By contrast, approval voting elections yield elected officials with broad approval within their community. Approval voting elections in Fargo and St. Louis have elected candidates who enjoyed broad support from their community. Backed by a strong mandate, these candidates can confidently push an agenda to better their community.   

Consensus Candidates

At their core, our elections must be a source of unification for our communities. Under plurality voting, candidates are motivated by a win number—the bare minimum of votes needed to win. In crowded elections where many candidates run, that win number can represent a relatively small selection of the electorate. During every primary or general election, political pundits refer to a candidate appealing to their “core supporters”—often representing a small sliver of the voters. Since voters are forced to make a single choice, the true measure of their political preference is never recorded, and candidates ignore voters who don’t fit their model.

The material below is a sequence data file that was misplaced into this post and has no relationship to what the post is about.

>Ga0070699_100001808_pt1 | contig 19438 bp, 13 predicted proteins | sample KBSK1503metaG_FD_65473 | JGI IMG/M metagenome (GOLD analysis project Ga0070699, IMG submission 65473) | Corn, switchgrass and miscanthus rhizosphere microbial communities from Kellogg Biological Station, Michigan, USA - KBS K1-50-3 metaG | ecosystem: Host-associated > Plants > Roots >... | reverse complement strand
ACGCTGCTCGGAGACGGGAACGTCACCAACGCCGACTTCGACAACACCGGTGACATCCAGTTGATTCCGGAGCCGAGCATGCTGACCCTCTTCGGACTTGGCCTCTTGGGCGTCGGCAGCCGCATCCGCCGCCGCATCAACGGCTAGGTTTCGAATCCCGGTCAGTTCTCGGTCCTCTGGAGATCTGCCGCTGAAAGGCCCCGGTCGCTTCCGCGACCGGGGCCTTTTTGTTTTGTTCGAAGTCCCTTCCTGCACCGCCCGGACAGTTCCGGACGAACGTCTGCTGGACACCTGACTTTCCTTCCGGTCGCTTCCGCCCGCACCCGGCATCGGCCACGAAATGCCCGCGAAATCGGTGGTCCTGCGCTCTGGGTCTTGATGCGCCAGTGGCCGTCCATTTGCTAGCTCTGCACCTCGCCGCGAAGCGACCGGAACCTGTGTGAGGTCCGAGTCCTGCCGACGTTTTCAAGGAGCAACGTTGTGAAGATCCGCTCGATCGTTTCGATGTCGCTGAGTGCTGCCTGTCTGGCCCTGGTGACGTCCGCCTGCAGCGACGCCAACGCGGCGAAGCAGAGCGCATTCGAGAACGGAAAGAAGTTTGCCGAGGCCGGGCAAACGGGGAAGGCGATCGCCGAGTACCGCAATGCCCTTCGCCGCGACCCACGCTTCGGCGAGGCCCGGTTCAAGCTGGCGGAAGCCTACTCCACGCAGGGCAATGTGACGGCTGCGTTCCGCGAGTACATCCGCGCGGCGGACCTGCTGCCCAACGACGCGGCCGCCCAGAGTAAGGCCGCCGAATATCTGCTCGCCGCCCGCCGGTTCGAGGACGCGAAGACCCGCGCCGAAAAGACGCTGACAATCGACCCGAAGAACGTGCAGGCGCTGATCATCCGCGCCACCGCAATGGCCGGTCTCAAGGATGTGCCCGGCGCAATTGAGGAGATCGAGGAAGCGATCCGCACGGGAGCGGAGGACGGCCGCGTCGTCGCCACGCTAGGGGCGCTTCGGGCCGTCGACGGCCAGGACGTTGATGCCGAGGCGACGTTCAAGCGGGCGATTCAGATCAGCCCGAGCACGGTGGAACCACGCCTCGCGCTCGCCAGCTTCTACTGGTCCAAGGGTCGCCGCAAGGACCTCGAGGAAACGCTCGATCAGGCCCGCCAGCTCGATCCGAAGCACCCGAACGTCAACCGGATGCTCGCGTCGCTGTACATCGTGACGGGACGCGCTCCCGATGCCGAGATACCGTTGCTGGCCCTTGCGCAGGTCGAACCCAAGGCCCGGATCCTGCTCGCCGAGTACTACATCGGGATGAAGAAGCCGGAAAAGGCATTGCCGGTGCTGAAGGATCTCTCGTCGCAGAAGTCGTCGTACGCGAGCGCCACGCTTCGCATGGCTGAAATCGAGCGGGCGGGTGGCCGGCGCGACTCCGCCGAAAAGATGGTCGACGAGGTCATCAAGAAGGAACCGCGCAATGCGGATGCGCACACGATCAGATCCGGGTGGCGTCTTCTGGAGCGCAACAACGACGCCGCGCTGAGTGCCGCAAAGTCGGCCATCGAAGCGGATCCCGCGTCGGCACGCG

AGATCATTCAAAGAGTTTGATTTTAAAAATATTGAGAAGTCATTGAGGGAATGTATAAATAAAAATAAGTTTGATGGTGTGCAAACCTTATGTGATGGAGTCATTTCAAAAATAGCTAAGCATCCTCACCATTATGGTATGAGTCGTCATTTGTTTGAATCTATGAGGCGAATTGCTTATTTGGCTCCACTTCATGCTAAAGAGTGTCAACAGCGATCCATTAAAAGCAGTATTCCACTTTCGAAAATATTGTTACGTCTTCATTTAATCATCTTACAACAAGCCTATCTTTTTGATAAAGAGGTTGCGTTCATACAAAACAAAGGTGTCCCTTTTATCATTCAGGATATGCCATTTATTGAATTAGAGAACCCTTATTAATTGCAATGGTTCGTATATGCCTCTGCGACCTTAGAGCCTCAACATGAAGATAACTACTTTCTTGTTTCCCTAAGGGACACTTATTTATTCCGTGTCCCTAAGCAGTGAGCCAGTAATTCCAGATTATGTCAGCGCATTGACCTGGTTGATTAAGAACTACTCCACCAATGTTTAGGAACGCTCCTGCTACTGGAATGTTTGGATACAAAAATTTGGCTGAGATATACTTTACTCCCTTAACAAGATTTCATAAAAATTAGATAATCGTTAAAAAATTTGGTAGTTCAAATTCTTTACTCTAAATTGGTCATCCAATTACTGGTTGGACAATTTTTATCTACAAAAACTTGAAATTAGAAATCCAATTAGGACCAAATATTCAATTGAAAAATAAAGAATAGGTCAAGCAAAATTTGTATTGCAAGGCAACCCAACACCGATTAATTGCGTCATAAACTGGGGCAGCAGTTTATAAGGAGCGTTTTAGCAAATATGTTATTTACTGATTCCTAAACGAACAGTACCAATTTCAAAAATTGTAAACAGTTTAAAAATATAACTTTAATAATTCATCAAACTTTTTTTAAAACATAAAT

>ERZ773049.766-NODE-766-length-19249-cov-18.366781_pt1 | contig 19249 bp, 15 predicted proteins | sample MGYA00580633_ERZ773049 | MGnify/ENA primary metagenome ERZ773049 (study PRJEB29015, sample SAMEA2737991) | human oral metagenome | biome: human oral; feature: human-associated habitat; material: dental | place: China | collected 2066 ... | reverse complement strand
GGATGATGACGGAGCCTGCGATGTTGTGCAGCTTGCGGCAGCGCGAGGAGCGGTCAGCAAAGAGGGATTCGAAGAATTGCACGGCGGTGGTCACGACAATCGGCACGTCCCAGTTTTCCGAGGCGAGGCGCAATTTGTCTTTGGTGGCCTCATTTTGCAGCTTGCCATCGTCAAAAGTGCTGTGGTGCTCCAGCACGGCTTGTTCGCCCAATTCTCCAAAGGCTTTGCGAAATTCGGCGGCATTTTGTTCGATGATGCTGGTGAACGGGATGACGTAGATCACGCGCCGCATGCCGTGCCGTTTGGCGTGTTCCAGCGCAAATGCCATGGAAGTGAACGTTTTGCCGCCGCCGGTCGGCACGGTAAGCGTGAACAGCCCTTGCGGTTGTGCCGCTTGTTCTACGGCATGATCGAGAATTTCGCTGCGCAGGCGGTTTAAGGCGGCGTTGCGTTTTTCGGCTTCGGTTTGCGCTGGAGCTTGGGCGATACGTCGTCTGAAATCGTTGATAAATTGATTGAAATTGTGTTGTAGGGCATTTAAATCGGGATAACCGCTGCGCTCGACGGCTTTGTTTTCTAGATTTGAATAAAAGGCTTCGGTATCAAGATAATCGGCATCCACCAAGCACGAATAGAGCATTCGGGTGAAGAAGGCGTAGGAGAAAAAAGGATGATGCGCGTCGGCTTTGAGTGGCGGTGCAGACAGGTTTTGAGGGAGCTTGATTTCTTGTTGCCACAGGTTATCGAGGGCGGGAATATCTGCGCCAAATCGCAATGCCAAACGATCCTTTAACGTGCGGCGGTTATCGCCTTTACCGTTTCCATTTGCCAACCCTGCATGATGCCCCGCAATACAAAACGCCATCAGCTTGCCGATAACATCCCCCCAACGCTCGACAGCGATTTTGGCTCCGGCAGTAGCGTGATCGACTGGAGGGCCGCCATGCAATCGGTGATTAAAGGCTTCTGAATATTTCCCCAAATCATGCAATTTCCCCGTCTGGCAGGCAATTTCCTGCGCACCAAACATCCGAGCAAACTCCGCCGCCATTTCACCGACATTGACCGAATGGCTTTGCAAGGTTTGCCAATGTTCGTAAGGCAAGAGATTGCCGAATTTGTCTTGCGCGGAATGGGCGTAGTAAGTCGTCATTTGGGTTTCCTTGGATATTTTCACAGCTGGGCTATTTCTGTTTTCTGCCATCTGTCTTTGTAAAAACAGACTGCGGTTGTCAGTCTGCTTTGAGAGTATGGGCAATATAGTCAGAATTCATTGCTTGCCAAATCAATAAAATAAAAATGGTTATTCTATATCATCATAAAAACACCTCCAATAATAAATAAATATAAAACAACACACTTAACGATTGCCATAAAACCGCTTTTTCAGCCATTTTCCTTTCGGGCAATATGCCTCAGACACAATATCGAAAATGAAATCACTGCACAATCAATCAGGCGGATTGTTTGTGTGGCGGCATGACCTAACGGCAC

By contrast, approval voting celebrates the diversity of our political thought. Voters cast a ballot that represents the full spectrum of their opinion, without the need for arbitrary rankings. In order to win, candidates must appeal to a broad coalition within the electorate. These coalitions can yield important partnerships that translate into positive outcomes.

In St. Louis, the results of the approval voting primary demonstrate the power of this reform, as the leading candidates built coalitions across the traditional divides of the city.